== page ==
Although most print publishers, as well as e-publishers, are now accepting manuscripts via e-mail, it is essential that every author knows how to present a professional appearance. For example, formats used for college papers are not the impression you want to make. For the print market, you are shooting yourself in the foot if you do not present your work in traditional manuscript format. Even for the e-market—unless a publisher has specific guidelines to the contrary—you are still expected to use traditional format. With all the difficulties in getting someone to read your manuscript, don’t take any chances. (Picture a busy editor putting down the phone after a long call and not having a header on the page/screen to remind her what she was reading!) So . . .

Do NOT—repeat DO NOT—scream “Amateur” with the Editor/Agent’s first glance at your manuscript!

The “musts”

1. Set Top margin to .5

2. Set Left, Right & Bottom margins to 1"

3. Manuscript Title - set as Header, Flush Left

4. Set auto page number for Top Right margin
Note: Header & page number are usually set on “suppress” for the opening page.

5. Set line spacing to double (Some e-pubs allow 1.5, check guidelines)

6. Set auto indent to .5 (In both MS Word & Word Perfect - Format/Paragraph/Format)

7. Use Font 12 (or 14, if you prefer). Times New Roman is the new standard, with Courier (a 19th c. century font) finally beginning to fall by the wayside. But any clear font in 12- or 14-point is acceptable.

8. Italics may be used with TNR because they stand out clearly. So if you insist on using Courier, where italics are obscure, the old rules apply: use underline instead.

9. Center each Chapter Title 1/3 down the page. (Distance down can be less if you are submitting solely to e-publishers)

10. Hard Page End at the end of each chapter (Fastest method: Control+Enter)

11. Word Count. Knowing the correct word count of your manuscript is always important. To find the count in M S Word: File - Properties - Statistics. In Word Perfect: File - Properties - Word Count.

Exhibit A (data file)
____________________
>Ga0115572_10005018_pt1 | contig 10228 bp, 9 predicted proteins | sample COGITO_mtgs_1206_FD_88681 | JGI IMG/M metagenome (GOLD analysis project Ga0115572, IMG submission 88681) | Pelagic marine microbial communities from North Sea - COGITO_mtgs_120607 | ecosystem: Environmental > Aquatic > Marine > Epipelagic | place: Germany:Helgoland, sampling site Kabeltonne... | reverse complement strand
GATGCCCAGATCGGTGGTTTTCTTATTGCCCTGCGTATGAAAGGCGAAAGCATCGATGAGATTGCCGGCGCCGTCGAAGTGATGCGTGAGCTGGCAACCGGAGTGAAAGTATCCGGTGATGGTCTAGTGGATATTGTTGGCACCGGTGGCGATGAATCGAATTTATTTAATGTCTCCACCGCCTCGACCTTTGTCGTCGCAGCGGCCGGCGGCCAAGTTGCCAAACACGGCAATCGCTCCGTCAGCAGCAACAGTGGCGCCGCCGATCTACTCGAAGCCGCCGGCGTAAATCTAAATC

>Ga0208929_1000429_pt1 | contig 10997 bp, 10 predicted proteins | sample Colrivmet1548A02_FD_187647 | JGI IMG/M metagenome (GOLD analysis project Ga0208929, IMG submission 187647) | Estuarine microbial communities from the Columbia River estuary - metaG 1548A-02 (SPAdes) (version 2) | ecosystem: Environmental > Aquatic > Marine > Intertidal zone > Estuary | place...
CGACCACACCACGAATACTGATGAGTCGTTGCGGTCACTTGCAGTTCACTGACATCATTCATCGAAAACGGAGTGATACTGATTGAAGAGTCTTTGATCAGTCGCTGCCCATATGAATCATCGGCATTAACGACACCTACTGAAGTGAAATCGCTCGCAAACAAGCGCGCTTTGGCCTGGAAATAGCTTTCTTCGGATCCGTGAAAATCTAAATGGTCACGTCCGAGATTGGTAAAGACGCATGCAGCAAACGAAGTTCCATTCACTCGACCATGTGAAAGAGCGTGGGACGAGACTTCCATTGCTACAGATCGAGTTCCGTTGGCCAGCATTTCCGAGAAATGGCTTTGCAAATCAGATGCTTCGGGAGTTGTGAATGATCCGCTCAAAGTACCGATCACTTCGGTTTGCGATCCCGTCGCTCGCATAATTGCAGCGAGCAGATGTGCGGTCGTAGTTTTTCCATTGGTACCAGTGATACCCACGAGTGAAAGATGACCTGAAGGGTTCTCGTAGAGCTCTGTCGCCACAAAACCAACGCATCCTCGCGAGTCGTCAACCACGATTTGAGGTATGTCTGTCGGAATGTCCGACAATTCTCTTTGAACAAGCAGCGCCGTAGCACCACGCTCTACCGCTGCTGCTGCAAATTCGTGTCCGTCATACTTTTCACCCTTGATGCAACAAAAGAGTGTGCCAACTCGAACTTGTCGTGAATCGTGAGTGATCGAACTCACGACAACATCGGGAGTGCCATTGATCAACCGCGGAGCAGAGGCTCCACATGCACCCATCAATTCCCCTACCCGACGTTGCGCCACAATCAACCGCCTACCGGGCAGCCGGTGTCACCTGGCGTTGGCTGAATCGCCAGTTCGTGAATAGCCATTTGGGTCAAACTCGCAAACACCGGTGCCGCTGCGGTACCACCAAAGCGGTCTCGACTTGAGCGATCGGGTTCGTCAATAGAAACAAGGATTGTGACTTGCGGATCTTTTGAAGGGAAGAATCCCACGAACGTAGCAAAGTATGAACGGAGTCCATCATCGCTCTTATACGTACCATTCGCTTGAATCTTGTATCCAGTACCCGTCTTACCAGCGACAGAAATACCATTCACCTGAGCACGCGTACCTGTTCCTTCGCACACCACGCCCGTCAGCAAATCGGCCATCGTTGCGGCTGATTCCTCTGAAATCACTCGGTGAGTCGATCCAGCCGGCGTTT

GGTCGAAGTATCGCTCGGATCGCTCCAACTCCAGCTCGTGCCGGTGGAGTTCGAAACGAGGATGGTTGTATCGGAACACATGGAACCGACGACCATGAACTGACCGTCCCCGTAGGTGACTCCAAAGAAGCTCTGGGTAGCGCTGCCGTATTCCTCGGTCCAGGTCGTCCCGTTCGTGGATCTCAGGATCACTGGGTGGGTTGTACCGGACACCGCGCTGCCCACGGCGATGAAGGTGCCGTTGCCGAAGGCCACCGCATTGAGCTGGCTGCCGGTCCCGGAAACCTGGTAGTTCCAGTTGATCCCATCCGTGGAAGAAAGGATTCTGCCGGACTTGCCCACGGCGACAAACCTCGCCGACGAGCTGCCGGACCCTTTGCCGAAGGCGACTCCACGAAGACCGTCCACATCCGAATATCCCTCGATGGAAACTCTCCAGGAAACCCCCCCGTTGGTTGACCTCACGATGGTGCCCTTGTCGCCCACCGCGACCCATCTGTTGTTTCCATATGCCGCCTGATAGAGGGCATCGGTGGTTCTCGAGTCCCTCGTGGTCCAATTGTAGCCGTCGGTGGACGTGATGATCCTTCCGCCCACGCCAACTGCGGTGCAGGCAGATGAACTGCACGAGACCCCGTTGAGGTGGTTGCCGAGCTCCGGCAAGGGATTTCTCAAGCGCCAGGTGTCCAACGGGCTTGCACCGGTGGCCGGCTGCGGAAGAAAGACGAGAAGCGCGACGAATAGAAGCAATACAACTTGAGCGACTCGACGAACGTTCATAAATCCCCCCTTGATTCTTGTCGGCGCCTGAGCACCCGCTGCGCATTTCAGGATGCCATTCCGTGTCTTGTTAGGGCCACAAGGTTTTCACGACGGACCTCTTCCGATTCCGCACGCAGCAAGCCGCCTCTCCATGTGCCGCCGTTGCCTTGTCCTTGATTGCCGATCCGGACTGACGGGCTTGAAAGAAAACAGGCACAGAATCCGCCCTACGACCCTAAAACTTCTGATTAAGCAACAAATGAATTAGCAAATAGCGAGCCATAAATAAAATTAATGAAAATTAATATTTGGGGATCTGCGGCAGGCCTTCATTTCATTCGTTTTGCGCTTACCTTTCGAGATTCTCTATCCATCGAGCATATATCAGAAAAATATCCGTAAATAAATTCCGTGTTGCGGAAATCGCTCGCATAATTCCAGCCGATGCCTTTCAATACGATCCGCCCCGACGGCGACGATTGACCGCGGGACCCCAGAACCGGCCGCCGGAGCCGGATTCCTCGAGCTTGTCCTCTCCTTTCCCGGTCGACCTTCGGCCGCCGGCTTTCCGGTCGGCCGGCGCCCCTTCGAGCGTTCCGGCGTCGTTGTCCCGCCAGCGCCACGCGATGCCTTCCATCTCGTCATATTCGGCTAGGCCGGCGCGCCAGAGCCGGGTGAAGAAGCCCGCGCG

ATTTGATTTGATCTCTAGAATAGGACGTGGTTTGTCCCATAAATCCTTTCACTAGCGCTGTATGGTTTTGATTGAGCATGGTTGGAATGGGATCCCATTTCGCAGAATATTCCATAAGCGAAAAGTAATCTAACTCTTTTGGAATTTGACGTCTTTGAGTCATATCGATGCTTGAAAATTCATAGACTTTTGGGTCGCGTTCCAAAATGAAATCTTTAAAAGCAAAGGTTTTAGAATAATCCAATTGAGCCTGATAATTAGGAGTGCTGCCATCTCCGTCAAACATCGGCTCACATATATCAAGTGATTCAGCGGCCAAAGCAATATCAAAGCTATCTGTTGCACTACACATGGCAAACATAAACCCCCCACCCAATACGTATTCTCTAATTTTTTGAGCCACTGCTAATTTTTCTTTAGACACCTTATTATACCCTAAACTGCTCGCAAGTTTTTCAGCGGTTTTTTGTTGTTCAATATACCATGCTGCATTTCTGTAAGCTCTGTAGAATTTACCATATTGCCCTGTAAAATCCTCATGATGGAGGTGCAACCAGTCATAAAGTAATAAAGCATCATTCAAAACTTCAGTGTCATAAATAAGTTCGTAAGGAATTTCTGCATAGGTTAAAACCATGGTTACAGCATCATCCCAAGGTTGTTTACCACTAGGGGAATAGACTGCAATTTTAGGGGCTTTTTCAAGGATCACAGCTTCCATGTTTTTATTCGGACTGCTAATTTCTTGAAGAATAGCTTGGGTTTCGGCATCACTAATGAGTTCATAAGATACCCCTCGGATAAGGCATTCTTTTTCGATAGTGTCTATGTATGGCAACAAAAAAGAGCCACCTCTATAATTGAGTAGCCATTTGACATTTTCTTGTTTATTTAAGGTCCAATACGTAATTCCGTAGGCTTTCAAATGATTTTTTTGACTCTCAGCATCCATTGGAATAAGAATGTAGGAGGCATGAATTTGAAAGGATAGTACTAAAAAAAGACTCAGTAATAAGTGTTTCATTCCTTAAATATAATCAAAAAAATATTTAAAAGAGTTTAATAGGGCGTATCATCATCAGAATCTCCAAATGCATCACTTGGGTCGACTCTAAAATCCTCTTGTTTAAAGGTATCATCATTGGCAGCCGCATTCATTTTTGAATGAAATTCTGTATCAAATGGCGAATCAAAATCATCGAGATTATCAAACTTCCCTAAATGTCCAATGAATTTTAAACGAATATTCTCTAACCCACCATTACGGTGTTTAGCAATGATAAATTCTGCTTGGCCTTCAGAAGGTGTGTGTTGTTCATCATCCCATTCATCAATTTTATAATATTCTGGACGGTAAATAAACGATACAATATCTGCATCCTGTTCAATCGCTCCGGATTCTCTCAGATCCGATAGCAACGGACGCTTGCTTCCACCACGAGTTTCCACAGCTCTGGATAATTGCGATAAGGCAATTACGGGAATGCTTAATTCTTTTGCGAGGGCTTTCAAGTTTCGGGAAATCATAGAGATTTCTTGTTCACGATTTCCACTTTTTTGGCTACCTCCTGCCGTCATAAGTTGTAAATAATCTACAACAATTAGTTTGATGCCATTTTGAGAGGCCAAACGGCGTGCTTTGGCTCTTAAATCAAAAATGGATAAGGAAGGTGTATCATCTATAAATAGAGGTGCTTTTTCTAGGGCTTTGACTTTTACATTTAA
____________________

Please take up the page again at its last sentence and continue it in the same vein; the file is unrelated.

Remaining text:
Warnings

1. Do not use the word “Page” with the page number

2. Do not center your book’s title on Page 1. The Title will appear in the Header (flush left)

2. Do not center Date & Location - these are set Flush Left & italicized (underlined in Courier)
(Highlight words to be set flush left, Format- Paragraph - Format - 0)

3. Do not fail to put in a Hard Page End at the end of a chapter.

4. EDIT YOUR WORK. (Most successful authors go over their mss 3-5 times before submitting)

5. PROOFREAD! We all make errors Spell Check can’t catch. You want readers to enjoy your work, not spend time puzzling over your mistakes.


Note: many agents require query excerpts to be included in the body of the e-mail. Read instructions carefully. When an attachment is allowed, be sure you send it in the requested format. Word Perfect users, in particular, need to be careful to Save your wpd doc in rtf. MS Word users - if the instructions are, “send in RTF,” then send in RTF, not DOC. It’s a simple switchover when you’re in the SAVE menu.

As someone who has judged close to 400 contest entries in the last fifteen years, I can guarantee that taking the above advice will let you present your manuscript in the best possible light.

Grace Kone, October 2010

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May, 2011 - I will be adding more chapters to my series entitled, Writing 101.

Thanks for stopping by - and please come back. Comments and questions are always welcome.